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Assessing KG: Untapped offensive potential
by Dennis Hans / February 11, 2005

At first glance, it would seem absurd to suggest that Kevin Garnett is an underachiever at the offensive end of the court. After all, he’s remarkably consistent at a fairly high level of efficiency and production. For the third consecutive year, he’s shooting right at 50 percent, and his points per game over that span have been 23.0, 24.2 (last year’s MVP season) and 22.4 through 50 games this season.

Measured against the competition, he’s outstanding. Measured against what he’s capable of doing, it says here that he’s reached 80 percent of his offensive potential. It’s not a question of effort, which is always there, but effectiveness.

The analysis that follows is not meant to suggest that KG is responsible for the Timberwolves troubles this season. Far from it. He’s played very well, though he could be a much more effective help defender, as I explained in this essay. If Sam Cassell’s hip hadn’t gone bad in last season’s playoffs, it’s my view that KG would have a championship ring right now, and maybe a Finals MVP to match his regular season MVP. My point is that just because a player is great doesn’t mean he couldn’t be greater.

One of the all-time underachievers is the man many regard as the greatest player of all time, Wilt Chamberlain. He threw away thousands of points at the line (as does Shaq), shooting .511 for his career and .465 in the playoffs, and wasted thousands of possessions on a ridiculous fadeaway jumper that he probably made 30 percent of time and which always took him out of offensive-rebounding position. (And why shoot a fadeaway when you’re taller than everybody and have great hops?) Even if my critique of KG is right on the money, he’s nowhere near the underachiever Wilt was.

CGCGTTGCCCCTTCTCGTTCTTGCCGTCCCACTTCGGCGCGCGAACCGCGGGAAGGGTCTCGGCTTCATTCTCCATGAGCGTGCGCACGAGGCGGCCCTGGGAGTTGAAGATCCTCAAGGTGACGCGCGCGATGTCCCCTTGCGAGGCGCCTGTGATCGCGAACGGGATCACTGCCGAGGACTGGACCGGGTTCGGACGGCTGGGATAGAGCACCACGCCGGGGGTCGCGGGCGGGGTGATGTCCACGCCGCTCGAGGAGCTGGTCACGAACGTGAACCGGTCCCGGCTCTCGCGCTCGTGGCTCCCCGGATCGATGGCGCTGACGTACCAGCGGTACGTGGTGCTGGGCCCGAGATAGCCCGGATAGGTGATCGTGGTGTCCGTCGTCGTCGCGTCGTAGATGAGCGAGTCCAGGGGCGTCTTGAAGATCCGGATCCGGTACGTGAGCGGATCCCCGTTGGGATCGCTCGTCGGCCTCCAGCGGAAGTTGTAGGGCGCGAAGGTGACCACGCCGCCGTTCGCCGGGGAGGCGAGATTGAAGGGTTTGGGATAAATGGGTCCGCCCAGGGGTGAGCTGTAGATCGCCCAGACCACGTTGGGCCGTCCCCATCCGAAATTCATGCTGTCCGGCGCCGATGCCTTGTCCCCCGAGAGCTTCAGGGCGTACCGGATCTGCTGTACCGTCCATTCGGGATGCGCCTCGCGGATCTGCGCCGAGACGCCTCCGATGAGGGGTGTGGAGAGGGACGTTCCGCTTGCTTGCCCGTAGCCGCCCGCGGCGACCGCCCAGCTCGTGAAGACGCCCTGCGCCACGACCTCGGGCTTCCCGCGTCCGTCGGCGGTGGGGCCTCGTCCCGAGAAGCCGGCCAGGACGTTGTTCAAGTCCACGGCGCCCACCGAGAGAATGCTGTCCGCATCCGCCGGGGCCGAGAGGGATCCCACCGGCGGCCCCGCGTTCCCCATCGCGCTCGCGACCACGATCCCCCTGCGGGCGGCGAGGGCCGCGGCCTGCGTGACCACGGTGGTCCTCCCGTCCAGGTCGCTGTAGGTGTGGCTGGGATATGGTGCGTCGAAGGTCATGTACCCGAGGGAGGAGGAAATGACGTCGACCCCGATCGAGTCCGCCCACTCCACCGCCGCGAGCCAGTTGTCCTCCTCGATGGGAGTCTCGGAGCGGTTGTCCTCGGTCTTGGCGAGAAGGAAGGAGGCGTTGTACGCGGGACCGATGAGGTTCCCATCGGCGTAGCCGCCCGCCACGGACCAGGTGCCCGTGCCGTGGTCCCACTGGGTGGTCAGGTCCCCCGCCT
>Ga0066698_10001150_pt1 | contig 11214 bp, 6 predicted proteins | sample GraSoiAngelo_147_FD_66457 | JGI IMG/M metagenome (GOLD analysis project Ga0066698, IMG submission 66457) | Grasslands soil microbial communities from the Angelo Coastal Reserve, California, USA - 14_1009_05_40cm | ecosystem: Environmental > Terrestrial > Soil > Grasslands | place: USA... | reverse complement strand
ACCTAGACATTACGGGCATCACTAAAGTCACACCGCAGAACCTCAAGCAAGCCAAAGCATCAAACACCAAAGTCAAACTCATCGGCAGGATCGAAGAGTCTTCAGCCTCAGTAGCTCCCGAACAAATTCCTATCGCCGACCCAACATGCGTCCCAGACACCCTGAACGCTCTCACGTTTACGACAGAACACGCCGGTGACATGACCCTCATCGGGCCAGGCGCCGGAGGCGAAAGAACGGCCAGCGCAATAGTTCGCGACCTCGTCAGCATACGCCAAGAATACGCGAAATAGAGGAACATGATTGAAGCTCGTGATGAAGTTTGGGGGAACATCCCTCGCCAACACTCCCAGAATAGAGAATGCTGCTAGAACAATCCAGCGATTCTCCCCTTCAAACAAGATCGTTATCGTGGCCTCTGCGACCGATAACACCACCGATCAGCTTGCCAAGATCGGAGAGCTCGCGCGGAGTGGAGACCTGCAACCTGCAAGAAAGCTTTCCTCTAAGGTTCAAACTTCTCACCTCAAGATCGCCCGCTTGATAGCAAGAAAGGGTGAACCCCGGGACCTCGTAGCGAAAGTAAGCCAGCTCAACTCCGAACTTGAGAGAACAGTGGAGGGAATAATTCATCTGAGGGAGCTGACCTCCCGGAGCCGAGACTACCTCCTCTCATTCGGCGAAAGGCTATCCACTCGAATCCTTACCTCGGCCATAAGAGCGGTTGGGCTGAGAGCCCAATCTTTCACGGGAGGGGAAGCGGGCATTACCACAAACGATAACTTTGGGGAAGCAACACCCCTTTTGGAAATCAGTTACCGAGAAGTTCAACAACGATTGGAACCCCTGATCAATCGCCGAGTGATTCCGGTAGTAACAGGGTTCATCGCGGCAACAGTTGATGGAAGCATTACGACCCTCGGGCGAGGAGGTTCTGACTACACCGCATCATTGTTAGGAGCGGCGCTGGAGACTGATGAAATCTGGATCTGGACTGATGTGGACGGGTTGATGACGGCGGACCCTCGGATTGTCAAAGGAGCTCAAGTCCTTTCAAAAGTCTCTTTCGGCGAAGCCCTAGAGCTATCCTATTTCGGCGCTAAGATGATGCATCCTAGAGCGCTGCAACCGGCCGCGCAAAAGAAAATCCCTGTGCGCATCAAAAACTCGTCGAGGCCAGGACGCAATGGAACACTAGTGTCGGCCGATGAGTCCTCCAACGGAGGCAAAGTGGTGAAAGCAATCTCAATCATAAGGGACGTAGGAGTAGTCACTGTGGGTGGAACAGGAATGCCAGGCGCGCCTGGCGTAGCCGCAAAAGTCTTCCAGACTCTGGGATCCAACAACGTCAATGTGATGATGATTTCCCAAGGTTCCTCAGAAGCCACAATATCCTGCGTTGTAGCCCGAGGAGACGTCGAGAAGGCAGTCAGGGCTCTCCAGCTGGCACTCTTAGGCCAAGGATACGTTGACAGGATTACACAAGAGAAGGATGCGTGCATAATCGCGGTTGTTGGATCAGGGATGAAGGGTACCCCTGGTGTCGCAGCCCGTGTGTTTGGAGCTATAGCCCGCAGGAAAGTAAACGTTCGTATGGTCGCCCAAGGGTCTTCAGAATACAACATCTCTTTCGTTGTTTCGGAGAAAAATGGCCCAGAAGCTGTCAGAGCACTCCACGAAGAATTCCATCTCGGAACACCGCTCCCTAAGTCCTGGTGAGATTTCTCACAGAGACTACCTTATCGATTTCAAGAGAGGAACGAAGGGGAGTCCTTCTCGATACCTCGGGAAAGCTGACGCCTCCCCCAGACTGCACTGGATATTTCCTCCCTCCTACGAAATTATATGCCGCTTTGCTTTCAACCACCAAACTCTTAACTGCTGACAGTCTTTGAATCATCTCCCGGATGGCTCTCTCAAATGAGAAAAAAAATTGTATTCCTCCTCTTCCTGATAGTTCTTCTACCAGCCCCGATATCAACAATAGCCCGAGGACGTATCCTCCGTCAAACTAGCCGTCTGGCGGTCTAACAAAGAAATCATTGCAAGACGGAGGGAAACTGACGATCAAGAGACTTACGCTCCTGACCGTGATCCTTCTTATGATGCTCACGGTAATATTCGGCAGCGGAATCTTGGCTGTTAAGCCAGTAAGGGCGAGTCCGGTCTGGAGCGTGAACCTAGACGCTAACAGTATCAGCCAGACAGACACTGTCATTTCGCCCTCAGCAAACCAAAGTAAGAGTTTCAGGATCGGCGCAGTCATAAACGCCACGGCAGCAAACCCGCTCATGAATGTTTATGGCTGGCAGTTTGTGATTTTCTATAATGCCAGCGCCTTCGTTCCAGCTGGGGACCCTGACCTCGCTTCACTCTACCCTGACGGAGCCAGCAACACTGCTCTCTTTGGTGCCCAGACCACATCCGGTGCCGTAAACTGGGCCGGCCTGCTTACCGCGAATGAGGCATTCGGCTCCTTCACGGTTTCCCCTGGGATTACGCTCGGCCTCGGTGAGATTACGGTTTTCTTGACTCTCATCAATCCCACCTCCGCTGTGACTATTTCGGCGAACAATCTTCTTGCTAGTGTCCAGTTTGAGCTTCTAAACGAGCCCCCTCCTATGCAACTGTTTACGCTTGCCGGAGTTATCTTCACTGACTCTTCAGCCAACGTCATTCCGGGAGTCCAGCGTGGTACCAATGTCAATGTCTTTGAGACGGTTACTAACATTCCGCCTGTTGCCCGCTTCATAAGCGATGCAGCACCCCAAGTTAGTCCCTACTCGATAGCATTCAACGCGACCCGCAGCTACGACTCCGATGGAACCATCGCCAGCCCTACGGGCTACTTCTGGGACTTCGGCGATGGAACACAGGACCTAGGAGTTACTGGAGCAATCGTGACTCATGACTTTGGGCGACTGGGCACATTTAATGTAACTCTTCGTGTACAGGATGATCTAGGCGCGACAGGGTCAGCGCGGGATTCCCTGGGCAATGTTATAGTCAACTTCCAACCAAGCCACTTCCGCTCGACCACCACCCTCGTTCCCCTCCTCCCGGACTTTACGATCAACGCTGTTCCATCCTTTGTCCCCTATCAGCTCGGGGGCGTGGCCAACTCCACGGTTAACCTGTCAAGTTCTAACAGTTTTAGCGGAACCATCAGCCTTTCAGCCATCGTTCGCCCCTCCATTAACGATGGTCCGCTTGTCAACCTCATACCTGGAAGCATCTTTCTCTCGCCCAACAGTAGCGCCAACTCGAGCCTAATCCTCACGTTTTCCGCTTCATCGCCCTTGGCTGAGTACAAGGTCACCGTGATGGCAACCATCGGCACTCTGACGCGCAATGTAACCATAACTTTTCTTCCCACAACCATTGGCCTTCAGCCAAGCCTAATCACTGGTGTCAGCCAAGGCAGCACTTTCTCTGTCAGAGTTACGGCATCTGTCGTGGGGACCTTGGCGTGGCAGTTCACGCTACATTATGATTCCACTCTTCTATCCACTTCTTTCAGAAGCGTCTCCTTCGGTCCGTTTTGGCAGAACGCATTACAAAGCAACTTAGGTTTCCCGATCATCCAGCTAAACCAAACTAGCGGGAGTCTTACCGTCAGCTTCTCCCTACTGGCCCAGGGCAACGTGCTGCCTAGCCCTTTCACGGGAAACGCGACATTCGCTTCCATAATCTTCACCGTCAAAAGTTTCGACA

KG is at the peak of his b-ball powers now, and he should remain there for the next three or four seasons. He’s got the polished skills and physical tools to up his field-goal percentage to 53-55, his points per game to 28-30, and his free throw attempts to 9 or 10, while still being a good distributor from either the center or power forward position.

What’s holding him back are two related flaws: (1) the tendency to “settle,” or bail out a mediocre defender, and (2) predictability, which he displays in his over-reliance on turnaround jumpers, in which he almost always turns in the same direction (clockwise), as if he’s made up his mind beforehand the shot he’s going to take and the dribble-and-pivot sequence that will lead to it, regardless of the actions or liabilities of the defender.

The result of these two flaws is that KG squanders countless opportunities to get an easier, shorter shot or even get all the way to the rim. It doesn’t prevent him from going, most every night, a solid 9 for 18 from the field and 5 for 7 from the line. But it does prevent him from going 15 for 22 on deuces and 12 of 15 from the stripe. That is, it prevents him from wreaking havoc on a more frequent basis and punishing the opposition for thinking they can get away with putting Juwan Howard on an MVP-caliber player.

There’s a long list of players who shouldn’t be able to guard KG but nevertheless do a respectable job because he doesn’t expose their inadequacies. Instead, he just does his routine, taking pretty much the same shots he takes against the better defenders. That’s generally not what great scorers do. (Kareem Abdul-Jabbar is an exception, but he had the most deadly weapon in NBA history – the skyhook – and a lifetime FG percentage of .559.)